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  • B.A. Simmons

Masters and Impostors


Perhaps more than other artists (I really don't know), authors experience impostor syndrome. The idea that our ideas are worth the money, time and effort it takes to read, is mind boggling to me. It's a wonder any author makes any money at all from their writing.

I think my stories are great.

A few friends and acquaintances have enjoyed reading them.

A few strangers have been kind enough to leave positive reviews.

But do any of those count? How do I know that my stories, the worlds and people I've created, or the concepts I've iterated are any good at all?

It's all so subjective... and therein is the answer.

Now, to be clear, impostor syndrome is the idea that any professional feels like he or she doesn't belong in the field of their expertise. The stress and anxiety of failure, potential failure and the contrasting success of others in the same field can lead one to believe one just doesn't have what it takes and it's only a matter of time before the whole world knows this too.

The ego I must have to assume that anyone else, especially those otherwise unacquainted personally, should pay money to read my work... it's astounding when you stop and think about it. Yet, just as you pay for food at a restaurant, clothes from a tailor (with or without a retailer as intermediary), or even a mechanic to repair a car- you pay an author for time and effort put in to his or her work.

In fact, when you realize that bookstores won't kick you out for reading their books, most authors can (should) be found in a public library, and even online book retailers provide free previews, buying an author's work should be easier. How many restaurants allow you to eat an entire meal before deciding to pay? How many clothing retailers allow you to take an outfit home, wear it for a couple weeks and then return it? If you took your car in for service, is the mechanic going to be okay with you driving it around for while before deciding to pay him?

We authors are desperate for validation on our work. We need to know that someone- anyone- likes what we've created. Unlike viewing a film, looking at a painting or photograph, or admiring a sculpture, reading takes effort.

However, as much as I want that validation, I am loath to ask for it. What if you tell me I'm no good at this? That my stories are crap? Or that I just got lucky, but I don't really deserve the recognition?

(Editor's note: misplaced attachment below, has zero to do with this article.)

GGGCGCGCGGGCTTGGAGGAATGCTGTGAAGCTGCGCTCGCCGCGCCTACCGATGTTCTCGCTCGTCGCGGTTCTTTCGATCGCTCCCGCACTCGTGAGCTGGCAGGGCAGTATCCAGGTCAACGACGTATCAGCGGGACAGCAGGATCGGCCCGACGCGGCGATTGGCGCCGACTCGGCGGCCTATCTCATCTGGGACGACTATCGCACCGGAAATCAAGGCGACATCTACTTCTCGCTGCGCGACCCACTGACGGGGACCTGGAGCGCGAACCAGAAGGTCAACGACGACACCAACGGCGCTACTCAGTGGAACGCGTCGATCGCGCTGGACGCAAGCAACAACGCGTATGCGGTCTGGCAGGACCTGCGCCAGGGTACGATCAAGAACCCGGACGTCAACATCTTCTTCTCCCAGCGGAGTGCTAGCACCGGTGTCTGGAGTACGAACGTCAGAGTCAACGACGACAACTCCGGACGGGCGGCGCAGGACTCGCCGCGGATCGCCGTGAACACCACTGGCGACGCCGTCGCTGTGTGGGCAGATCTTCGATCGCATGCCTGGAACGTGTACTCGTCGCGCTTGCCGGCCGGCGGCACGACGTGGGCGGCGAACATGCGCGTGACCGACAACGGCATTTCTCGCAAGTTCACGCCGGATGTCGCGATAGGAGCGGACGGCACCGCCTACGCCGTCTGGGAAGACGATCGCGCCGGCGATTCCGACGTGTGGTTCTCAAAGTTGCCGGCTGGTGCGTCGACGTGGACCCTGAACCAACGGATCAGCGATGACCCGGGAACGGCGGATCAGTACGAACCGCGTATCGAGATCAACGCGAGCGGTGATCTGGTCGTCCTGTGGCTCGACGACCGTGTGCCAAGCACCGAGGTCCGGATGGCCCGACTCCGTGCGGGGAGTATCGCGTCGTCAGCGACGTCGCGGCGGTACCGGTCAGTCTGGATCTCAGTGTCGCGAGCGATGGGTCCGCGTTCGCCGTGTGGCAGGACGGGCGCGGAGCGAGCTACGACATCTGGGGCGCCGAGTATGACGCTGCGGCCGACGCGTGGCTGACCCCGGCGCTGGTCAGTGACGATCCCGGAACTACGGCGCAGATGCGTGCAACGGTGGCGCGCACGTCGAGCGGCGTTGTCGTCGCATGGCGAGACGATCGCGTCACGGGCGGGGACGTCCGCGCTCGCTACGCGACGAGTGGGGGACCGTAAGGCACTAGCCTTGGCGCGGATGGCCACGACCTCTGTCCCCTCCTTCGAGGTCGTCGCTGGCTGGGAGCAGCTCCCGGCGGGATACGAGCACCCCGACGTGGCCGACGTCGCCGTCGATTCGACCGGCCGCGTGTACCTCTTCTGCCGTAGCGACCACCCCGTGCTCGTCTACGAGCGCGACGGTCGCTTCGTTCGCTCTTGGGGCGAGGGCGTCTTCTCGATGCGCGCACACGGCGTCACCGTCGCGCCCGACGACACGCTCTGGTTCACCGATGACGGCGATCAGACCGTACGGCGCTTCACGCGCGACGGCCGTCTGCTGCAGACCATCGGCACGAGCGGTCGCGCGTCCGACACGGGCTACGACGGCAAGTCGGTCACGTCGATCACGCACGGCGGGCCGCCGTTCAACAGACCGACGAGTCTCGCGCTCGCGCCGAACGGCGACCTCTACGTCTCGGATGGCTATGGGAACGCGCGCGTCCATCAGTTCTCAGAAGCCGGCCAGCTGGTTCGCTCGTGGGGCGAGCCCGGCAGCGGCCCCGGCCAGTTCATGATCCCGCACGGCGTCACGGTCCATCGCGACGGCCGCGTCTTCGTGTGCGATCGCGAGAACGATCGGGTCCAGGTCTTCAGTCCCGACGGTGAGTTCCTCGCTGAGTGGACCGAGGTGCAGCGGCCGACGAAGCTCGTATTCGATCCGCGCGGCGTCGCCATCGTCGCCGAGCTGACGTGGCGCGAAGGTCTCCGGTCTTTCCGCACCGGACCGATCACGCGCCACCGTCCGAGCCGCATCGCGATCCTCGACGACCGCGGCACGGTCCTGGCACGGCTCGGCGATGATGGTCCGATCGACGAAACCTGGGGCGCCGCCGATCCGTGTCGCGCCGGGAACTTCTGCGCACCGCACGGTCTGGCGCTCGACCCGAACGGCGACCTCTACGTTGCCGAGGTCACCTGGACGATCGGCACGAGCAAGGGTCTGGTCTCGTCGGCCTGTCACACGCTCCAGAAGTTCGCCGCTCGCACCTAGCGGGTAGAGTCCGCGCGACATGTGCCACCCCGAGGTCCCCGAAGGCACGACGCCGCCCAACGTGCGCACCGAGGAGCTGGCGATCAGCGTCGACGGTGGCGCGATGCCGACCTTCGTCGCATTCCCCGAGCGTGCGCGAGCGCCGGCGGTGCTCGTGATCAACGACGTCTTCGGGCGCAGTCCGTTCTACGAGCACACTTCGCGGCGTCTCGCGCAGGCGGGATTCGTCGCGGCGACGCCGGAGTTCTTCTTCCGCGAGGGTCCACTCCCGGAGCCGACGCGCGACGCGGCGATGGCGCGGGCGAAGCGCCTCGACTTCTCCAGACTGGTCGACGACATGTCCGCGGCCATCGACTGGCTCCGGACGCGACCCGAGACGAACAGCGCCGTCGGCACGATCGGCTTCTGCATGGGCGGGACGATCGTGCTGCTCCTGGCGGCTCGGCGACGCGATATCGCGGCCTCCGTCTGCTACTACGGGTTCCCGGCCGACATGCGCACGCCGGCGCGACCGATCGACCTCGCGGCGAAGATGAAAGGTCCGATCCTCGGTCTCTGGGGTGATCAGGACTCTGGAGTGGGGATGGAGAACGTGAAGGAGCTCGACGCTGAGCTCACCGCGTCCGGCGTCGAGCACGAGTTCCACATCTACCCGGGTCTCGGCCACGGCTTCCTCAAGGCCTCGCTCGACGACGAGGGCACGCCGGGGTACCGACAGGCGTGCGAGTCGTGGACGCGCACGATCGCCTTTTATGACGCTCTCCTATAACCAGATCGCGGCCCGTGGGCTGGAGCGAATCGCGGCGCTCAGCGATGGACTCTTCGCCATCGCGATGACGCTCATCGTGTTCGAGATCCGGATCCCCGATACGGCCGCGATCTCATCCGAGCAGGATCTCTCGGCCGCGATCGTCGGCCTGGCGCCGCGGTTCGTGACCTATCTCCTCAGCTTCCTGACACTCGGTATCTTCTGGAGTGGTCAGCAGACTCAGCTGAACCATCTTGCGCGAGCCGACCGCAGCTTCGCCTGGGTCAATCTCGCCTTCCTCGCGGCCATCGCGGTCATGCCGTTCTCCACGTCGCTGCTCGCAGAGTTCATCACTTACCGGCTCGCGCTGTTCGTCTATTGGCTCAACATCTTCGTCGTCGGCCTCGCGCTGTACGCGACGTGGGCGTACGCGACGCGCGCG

These are doubts that plague many authors. I suppose there are one or two so oblivious that they can't recognize their own weaknesses. Yet, this goes beyond humility. How can I pour my heart and soul into this, conduct hours of research to make sure one small part of my story rings true, or even throw weeks, months of work away and start again with renewed vigor, having no doubts?

One of my college professors said (about teaching) to "fake it 'til you make it".

Ernest Hemingway is credited with saying, "We are all apprentices in a craft where no one ever becomes a master."

Or this one from Edgar Rice Burroughs: "I have been successful probably because I have always realized that I knew nothing about writing and have merely tried to tell an interesting story entertainingly."

Or something closer to home, "Science fiction writers, I am sorry to say, really do not know anything." - Philip K. Dick

These are the masters of my craft. These are the authors I look up to. If they felt like impostors, then surely I'm way out of my league.

Yet, writing, like all art, is subjective. Just because my friends tell me they enjoy my writing, doesn't mean they're being disingenuous. Just because someone else tells me my work is crap doesn't mean someone else won't think it's brilliant. Yes, there are common standards used by many to determine how good or bad a piece of art is. However, much of what I've learned in my continuing journey to become an author, leads me to believe that I'm no more an impostor in this field than anyone else.

I respect my fellow writers and hope to earn their respect in return. I seek the approval of my readers, but never to the point of pandering to their whims. I write what I think is good and let the world cast their judgments.

As the great John Steinbeck said, "I have written a great many stories and I still don't know how to go about it except to write it and take my chances."



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